Saudi men to vote as women wait
Jeddah: Saudi men are to vote Thursday in
municipal elections, the last all-male affair in the Muslim kingdom after a royal decree this week giving women the right to cast ballots in four years.
Some 5,324 candidates will compete for 816 seats in the
elections -- only the second in Saudi Arabia's history -- to fill half the seats in the country's 285 councils. The other half are appointed by the government.
The first elections in the Gulf kingdom, which has a
population of around 27.5 million, including around 19 million
Saudis, were held in 2005, but the government extended the
existing council's term for two years.
Around 1.2 million male voters have registered to take
The election is just four days after Saudi Arabia's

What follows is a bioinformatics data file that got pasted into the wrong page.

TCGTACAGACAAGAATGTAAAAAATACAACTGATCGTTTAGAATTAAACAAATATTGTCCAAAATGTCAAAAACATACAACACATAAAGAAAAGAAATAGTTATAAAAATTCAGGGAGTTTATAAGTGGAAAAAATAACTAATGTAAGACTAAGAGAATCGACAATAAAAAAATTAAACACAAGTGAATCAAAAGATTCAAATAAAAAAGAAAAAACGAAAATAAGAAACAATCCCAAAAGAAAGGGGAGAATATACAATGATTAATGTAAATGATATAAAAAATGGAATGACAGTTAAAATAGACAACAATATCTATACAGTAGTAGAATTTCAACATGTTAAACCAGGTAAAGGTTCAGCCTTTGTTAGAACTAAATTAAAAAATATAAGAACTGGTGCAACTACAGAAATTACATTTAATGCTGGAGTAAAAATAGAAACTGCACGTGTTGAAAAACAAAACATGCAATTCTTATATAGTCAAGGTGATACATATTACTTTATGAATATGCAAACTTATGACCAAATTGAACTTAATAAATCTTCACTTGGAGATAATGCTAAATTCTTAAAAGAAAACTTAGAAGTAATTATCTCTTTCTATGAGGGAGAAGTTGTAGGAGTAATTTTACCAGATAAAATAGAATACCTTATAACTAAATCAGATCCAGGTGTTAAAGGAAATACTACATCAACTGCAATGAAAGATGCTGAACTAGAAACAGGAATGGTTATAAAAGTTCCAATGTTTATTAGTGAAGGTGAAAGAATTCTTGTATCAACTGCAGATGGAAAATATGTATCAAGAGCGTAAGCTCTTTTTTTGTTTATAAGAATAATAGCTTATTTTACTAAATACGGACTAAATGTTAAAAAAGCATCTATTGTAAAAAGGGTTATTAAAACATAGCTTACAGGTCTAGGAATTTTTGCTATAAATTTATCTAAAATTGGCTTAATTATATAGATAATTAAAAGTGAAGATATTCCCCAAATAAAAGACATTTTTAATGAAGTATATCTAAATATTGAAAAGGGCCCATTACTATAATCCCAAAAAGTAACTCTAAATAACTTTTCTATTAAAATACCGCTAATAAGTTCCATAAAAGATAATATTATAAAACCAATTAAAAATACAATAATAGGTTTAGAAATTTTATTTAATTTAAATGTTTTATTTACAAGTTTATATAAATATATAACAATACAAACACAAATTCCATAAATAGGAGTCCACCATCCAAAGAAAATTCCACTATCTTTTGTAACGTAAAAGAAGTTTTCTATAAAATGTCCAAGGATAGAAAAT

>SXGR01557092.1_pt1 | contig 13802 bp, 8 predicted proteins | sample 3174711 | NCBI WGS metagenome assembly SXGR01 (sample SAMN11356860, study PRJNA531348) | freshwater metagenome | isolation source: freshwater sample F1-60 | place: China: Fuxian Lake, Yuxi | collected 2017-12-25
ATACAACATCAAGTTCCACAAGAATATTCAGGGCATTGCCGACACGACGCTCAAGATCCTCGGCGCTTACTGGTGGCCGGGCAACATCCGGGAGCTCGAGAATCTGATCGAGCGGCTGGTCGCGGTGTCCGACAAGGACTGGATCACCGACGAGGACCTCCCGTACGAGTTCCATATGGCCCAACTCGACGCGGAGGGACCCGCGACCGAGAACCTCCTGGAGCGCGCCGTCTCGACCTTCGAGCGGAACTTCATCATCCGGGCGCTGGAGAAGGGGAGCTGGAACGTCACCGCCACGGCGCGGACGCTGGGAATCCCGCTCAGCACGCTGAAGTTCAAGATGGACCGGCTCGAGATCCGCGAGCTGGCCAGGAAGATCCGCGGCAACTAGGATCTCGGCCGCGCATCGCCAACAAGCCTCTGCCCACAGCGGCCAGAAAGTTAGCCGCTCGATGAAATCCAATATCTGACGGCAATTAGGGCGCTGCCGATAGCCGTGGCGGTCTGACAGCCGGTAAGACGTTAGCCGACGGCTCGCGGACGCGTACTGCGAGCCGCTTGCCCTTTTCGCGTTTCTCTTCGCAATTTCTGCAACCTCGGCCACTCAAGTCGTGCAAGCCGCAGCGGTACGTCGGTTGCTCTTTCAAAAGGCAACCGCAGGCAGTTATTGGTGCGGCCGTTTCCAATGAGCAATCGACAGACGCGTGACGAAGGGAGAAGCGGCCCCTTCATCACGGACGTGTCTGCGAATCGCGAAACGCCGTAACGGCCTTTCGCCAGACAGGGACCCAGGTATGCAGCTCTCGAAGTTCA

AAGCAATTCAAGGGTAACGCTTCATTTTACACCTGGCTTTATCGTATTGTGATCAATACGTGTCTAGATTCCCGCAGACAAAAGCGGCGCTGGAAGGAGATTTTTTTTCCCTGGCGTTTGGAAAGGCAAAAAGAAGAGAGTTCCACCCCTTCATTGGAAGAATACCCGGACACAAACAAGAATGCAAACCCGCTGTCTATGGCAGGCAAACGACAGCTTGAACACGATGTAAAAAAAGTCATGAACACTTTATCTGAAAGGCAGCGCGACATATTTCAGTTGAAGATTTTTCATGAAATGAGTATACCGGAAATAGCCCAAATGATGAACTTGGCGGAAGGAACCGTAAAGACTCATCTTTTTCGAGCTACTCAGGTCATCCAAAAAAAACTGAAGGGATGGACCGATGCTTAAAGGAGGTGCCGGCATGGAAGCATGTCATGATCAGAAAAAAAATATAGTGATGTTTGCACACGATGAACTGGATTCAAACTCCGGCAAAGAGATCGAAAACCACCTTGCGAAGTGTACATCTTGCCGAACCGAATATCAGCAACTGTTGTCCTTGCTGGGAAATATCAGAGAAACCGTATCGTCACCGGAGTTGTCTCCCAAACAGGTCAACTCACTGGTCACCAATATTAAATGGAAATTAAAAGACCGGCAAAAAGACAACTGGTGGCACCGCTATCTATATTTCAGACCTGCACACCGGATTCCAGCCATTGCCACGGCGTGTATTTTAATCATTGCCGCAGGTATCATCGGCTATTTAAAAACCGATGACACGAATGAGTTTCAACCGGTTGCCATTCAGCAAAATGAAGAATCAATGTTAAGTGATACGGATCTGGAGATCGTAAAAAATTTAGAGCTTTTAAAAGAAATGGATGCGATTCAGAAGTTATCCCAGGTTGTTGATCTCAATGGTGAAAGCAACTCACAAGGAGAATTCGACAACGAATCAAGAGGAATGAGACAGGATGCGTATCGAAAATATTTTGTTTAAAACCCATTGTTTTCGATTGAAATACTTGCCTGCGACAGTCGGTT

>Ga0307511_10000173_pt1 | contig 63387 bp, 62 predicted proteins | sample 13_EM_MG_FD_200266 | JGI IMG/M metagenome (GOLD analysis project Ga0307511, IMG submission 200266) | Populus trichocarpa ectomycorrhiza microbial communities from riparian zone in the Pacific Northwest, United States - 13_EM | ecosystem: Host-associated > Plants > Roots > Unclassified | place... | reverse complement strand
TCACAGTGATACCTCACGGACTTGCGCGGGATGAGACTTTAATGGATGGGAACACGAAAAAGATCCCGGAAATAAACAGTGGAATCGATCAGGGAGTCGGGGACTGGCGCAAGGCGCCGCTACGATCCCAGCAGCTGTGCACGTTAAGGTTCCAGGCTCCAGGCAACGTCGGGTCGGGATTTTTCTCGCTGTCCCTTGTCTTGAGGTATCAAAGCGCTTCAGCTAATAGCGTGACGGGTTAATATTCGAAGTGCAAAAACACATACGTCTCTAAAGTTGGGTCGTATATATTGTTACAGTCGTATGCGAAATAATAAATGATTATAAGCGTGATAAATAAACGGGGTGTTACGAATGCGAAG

absolute monarch Abdullah granted women the right to vote and
run in the next municipal elections in four years, a historic
first for the ultra-conservative country.
Women's rights activists had long fought for the right to
vote in the kingdom, which applies a strict version of Sunni
Islam and bars women from driving or travelling without the
consent of a male guardian.
And despite their frustration at having to wait until 2015 to exercise that right, female activists were rejoiced by the
decision by the 86-year-old king, who was spared Arab spring
protests that toppled autocratic regimes in Tunisia and Egypt.
"We are heading towards a new era that will see women
obtain their rights," said Maha Futaihi, spouse of the
kingdom's Labour Minister Adel Faqih, who is also a community